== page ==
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Freeing temp space

Hi,
On my solaris machine the /tmp folder appears cluttered. To free up the space, can I delete the files and folders or should I followup a procedure to check if the files are being still in use.

Thanks
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wfaleiro
Asked:
wfaleiro
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1 Solution
 
TintinCommented:
A lot of systems use a cronjob to periodically clean out old files in /tmp and /var/tmp, eg:

find /tmp /var/tmp -type f -mtime +7 -exec rm -f {} \;
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macker-Commented:
From a programming standpoint, /tmp should be considered unreliable, and the contents could disappear at any time.  Unfortunately, this is not always respected, and potentially in-use files may be there.  Noteable examples include screen sessions and MySQL's socket.

The find command referenced by Tintin is an excellent one for this purpose, as it will only delete files that were last modified no less than a week ago.  You may also wish to remove files based on name.  E.g. PHP has a habit of leaving session files laying around, and some user programs (especially KDE based) will often leave stale files that don't get deleted.  This may happen because of unexpected exits, sloppy programming, or any other number of reasons.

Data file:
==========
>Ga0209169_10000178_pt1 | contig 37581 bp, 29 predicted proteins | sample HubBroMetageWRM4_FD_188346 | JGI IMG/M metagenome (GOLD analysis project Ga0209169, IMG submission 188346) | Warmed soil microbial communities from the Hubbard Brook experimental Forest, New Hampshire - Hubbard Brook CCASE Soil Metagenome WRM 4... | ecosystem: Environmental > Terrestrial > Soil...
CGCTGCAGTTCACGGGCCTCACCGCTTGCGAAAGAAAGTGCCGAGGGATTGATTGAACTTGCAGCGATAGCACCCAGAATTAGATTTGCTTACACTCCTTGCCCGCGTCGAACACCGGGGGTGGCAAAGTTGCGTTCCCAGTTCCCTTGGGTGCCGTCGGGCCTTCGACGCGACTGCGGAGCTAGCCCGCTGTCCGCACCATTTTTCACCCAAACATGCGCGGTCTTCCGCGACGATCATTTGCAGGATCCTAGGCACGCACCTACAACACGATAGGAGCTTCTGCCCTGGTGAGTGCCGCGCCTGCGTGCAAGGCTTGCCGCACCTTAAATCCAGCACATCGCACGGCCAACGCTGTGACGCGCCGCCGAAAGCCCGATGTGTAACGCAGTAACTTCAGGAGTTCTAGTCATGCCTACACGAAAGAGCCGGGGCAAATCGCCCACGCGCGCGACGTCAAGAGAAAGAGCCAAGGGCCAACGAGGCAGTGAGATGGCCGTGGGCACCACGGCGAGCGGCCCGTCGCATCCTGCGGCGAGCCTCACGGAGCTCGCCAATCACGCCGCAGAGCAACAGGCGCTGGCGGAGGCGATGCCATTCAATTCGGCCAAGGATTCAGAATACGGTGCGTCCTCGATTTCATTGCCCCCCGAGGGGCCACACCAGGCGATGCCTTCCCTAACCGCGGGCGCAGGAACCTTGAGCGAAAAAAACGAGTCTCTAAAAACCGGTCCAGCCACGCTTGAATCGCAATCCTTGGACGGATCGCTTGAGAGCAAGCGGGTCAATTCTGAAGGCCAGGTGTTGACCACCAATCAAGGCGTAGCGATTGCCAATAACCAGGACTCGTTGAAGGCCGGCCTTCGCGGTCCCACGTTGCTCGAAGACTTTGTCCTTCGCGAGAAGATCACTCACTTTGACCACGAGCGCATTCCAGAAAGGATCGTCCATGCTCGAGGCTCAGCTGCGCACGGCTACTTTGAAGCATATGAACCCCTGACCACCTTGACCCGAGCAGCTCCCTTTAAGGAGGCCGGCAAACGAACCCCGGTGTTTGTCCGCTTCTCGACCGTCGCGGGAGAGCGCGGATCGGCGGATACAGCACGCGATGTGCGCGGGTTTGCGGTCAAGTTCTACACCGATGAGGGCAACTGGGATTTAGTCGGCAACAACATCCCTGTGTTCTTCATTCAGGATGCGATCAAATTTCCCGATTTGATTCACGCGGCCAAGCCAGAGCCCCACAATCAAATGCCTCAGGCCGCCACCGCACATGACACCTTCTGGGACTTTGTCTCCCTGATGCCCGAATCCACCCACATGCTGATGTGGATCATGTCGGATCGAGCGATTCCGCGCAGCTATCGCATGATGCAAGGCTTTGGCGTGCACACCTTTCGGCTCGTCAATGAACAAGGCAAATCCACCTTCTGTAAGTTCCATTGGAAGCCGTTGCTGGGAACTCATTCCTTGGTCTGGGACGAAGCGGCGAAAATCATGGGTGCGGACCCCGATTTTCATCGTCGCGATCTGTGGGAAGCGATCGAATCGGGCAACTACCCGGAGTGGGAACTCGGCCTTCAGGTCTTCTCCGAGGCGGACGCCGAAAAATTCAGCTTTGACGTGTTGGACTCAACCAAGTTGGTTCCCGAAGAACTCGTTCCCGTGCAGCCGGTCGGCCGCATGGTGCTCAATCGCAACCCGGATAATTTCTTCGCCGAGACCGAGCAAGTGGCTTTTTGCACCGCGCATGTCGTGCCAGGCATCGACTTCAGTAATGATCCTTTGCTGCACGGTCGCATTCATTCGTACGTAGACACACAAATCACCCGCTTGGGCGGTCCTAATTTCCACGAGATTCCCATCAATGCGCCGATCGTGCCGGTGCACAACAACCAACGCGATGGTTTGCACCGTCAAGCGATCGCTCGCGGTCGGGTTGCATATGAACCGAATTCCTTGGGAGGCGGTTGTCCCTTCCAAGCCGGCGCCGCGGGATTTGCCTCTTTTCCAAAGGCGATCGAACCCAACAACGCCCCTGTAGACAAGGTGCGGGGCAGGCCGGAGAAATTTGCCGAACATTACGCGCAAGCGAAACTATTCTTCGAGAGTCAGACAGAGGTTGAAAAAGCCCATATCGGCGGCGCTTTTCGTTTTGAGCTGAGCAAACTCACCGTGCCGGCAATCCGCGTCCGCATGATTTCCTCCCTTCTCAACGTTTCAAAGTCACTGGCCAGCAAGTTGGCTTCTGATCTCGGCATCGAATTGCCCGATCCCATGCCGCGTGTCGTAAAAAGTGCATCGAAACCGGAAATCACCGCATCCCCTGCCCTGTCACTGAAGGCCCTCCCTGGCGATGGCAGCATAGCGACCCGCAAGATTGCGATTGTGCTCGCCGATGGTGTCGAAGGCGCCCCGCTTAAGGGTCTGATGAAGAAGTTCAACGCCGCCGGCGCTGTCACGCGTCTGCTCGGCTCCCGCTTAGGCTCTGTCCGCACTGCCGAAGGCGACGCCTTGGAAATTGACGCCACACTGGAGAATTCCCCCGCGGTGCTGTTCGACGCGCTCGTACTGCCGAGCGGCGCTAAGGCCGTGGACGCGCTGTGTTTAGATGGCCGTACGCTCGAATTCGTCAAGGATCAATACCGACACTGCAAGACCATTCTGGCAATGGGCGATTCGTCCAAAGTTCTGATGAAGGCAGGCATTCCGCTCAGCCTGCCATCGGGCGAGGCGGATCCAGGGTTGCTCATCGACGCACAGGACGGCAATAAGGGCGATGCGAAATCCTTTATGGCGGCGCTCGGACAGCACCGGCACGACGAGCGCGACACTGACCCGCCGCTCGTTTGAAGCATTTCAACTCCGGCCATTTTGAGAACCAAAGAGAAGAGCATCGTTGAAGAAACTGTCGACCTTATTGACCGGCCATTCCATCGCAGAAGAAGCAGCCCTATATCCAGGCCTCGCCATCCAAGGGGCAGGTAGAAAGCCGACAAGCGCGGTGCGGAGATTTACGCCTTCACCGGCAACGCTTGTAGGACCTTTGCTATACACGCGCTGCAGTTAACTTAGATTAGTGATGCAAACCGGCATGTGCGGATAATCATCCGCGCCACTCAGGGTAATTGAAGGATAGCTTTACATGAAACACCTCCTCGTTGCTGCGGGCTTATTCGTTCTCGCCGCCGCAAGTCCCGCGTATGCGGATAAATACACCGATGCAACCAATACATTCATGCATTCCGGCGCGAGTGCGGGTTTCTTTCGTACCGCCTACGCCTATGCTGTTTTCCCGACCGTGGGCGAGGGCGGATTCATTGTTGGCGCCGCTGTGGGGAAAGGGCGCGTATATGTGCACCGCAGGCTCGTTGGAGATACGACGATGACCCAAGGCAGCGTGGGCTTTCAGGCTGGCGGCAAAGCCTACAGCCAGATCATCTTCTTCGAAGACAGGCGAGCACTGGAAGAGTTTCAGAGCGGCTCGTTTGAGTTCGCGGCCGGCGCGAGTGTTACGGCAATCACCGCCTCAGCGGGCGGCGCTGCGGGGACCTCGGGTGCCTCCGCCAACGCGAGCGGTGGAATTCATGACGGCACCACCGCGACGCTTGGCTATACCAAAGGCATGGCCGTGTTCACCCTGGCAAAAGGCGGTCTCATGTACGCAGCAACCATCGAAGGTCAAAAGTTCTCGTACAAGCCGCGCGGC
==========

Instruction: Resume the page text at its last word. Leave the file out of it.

Also, if the server is rebooted, the files in /tmp are safe to delete (before programs are restarted).  If you want to check if any files are actively open and in-use by a program, check with lsof.  Note, though, that a program may still want to access a file but not have an active file handle open for it.
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neteducationCommented:
macker: If the server is rebooted then /tmp is deleted, as /tmp is (by default) a ramdisk.

I basically agree with tintin's solution, even though, for a very small chance there could be files not being modified for a week and still being needed.

I personally "solved" this by rebooting the server when I apply the latest patchcluster (and by the reboot as said, the ramdisk is of course cleared). I know that this might not allways be possible, but if possible I think it's quite a good solution.
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macker-Commented:
Ah, had not recalled that it's a ramdisk.  That certainly tidys things up.  In any regard, it sounds like Tintin's solution is the best by consensus.
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